The Hattiesburg American

HATTIESBURG, Miss. (AP) —University of Southern Mississippi student Joey Wolfe, 34, has holiday wedding plans that should make most of his shivering classmates hot with envy.

For starters, an outdoor ceremony on a sun-soaked Jamaican beach where temperatures hover in the balmy 75-80 degree range.

He's also enlisted a 50-member choral group to sing a few ditties at the ceremony.

The kicker: Don't bother asking Wolfe for his wedding planner. All of it fell right into his lap.

The group is the Southern Miss Southern Chorale led by director Gregory Fuller and, truth be told, they're not in Jamaica purely on Wolfe's account.

They just happen to be touring the West Indian country Jan. 6-13 with 11 members of the men's a cappella group Spirit of Southern.

Meanwhile, the fact that Wolfe will touch down in Jamaica for his Jan. 8 wedding is neatly explained. His wife-to-be Karen Cooper is from Kingston, the country's capital.

Wolfe, a Vicksburg native and choral conducting doctoral student at Southern Miss, proposed to Cooper in July after tour plans had been arranged.

“I jokingly told Karen, ‘Oh, wouldn't it be great if the chorale could sing at the wedding?’ I never ever would dream to ask them,” he said. “But then the next time I talked to Dr. Fuller, he was like ‘Well let's sing at your wedding!’”

“Well, why not? We're there,” responded Fuller. “The dates were right. We just had to move a few things around.”

It's not the first surprise experienced by the wedding couple. Wolfe and Cooper met in August 2009 while both were attending New Orleans Baptist Theological Seminary. Wolfe was finishing up his master's degree in church music while Cooper was embarking on a master's with an emphasis in women's studies.

They struck up an unlikely friendship. “We come from different worlds,” sums up Wolfe. “Jamaica is 80 percent African descent, so there she's just like everybody else. She moves to the U.S. and suddenly she is a minority.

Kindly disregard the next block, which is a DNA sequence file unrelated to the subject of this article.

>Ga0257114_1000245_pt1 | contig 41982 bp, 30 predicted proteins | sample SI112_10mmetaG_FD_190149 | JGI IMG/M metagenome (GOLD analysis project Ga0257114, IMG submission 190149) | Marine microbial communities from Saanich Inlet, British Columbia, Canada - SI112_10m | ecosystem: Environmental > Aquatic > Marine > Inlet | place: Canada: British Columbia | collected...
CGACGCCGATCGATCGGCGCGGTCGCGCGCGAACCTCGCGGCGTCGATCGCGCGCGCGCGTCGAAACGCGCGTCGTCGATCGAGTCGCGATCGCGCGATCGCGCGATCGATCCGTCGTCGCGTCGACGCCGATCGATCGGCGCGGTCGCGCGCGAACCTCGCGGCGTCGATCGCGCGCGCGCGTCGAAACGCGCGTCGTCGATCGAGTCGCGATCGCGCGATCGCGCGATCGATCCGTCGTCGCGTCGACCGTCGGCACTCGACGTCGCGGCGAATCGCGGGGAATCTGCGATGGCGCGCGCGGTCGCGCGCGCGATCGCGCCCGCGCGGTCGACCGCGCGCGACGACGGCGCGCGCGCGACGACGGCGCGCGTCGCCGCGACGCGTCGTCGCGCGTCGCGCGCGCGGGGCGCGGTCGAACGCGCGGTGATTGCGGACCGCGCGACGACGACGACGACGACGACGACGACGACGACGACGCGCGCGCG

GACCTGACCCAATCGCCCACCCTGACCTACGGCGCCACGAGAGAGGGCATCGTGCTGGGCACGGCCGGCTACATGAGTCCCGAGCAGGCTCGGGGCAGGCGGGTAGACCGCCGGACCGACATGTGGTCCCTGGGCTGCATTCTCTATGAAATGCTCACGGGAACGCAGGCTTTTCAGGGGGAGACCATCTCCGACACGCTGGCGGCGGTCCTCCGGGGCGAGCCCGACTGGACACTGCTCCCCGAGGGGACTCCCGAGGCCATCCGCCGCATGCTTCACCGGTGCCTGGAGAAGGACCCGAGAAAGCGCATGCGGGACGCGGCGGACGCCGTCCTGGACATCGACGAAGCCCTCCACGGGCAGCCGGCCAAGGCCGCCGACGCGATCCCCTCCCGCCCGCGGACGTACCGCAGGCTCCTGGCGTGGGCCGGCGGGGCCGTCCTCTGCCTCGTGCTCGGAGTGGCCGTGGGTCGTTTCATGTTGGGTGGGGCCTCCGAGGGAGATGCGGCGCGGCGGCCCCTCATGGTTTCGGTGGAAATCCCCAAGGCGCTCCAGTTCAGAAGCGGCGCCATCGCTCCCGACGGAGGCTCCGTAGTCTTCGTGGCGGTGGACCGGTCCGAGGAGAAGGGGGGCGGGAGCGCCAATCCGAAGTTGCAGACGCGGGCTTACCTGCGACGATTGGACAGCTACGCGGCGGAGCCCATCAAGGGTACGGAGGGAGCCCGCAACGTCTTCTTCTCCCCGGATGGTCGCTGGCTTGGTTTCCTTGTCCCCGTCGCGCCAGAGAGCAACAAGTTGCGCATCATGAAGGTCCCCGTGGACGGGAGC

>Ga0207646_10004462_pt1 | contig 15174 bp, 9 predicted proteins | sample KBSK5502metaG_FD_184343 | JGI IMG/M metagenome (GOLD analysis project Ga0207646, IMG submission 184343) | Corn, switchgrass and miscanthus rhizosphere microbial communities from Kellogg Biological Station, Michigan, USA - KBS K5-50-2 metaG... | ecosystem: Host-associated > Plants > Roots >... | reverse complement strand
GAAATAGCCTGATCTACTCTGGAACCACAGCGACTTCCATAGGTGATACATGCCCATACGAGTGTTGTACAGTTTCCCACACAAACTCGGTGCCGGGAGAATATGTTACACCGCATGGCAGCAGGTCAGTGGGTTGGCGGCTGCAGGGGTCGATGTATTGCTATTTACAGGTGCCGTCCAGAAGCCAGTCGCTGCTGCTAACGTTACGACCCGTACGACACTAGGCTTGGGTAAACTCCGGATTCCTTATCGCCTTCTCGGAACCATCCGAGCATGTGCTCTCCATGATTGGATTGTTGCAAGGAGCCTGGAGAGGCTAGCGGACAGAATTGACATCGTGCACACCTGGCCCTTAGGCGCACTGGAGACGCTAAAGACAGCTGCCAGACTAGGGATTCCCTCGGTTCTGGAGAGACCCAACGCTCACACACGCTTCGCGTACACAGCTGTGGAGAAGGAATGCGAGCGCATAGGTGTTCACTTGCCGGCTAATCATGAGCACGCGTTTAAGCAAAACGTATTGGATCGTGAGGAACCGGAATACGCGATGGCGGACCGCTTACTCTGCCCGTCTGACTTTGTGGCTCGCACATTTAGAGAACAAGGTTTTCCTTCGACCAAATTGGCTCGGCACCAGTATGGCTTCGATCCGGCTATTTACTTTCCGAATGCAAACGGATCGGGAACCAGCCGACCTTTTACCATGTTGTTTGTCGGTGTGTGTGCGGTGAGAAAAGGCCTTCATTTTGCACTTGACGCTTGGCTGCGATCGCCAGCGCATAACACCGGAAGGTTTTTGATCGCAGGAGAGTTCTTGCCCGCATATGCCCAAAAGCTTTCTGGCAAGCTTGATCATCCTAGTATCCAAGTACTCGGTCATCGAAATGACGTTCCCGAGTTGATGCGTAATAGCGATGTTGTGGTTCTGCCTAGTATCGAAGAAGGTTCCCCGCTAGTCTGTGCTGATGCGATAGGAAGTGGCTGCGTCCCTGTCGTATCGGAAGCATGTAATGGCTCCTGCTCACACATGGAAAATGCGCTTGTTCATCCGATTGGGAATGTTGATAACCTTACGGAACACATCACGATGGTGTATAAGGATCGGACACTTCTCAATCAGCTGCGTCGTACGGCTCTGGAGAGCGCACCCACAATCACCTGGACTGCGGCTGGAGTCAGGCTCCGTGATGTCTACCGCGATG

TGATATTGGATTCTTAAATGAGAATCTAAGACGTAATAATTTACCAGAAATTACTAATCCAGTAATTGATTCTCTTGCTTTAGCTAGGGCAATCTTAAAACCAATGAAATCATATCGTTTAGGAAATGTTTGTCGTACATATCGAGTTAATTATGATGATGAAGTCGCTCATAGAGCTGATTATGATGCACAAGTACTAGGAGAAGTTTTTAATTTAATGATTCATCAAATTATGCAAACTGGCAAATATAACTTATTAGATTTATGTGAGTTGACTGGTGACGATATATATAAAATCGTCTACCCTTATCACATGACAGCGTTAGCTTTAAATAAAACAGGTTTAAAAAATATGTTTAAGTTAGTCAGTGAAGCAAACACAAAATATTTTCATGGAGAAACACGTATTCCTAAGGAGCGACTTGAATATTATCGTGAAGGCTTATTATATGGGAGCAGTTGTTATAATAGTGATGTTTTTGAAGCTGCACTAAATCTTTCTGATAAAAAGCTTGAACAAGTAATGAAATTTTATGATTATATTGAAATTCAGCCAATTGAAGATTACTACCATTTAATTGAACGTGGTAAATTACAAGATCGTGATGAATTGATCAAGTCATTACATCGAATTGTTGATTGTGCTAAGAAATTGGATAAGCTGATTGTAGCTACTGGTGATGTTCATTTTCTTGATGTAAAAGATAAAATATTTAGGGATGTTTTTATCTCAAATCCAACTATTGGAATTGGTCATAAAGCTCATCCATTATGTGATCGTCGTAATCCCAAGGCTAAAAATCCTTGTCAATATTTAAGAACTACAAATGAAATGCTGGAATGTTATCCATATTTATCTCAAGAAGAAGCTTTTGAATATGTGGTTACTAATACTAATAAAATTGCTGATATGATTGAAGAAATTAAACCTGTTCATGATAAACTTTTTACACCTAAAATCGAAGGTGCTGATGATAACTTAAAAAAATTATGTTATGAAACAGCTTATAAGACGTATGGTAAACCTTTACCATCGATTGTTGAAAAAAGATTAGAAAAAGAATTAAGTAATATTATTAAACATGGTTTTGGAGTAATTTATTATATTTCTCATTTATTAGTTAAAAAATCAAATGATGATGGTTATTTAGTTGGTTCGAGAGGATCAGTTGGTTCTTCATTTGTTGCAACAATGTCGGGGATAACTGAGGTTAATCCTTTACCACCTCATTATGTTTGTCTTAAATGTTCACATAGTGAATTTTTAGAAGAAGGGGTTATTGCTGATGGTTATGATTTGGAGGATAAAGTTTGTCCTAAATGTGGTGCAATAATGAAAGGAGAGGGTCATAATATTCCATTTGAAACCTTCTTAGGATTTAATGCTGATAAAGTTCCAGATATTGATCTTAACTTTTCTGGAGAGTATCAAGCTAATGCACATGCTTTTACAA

“I grew up in Mississippi, of all places, with its history of race relations,'' he said. “But we found so much common ground.”

Wolfe was previously a stockbroker turned disenchanted law student. Cooper moved to Atlanta seven years ago to work as an auditor for PricewaterhouseCoopers, a global accountancy firm.

“We have similar backgrounds in that we both left the business world to come to seminary,” Wolfe said. “That was interesting.”

“Interesting” turned to romance. Not that it was planned that way.

Wolfe says that he's hardly dated since he was 18 and “wasn't looking.”

Cooper, 37, is more emphatic.

“I never really imagined that God would put me together with this guy from Mississippi,” said Cooper, who hopes one day to work in women's ministry either as a teacher or a writer.

“Not just a guy, but a really amazing guy,” she added.

Cooper said she can't wait to hear the chorale in action at the wedding site of Montego Bay.

“It was at first exciting because it's part of his life and something that he's passionate about,” said Cooper, before explaining that her opinion altered slightly when she heard the chorus rehearse in Hattiesburg.

“I was like, ‘Oh my, they are so good,’” she said.

Meanwhile, the Southern Chorale will be busy with more than just wedding music. They have afternoon and evening concert dates at various educational institutions and churches, including Kingston's historic University Chapel.

Fuller said the choral group has toured internationally about six times during his 11 years as director. It's the group's first trip to Jamaica.

“It's great for our students to see a bigger world out there than the one they currently live in,” Fuller said.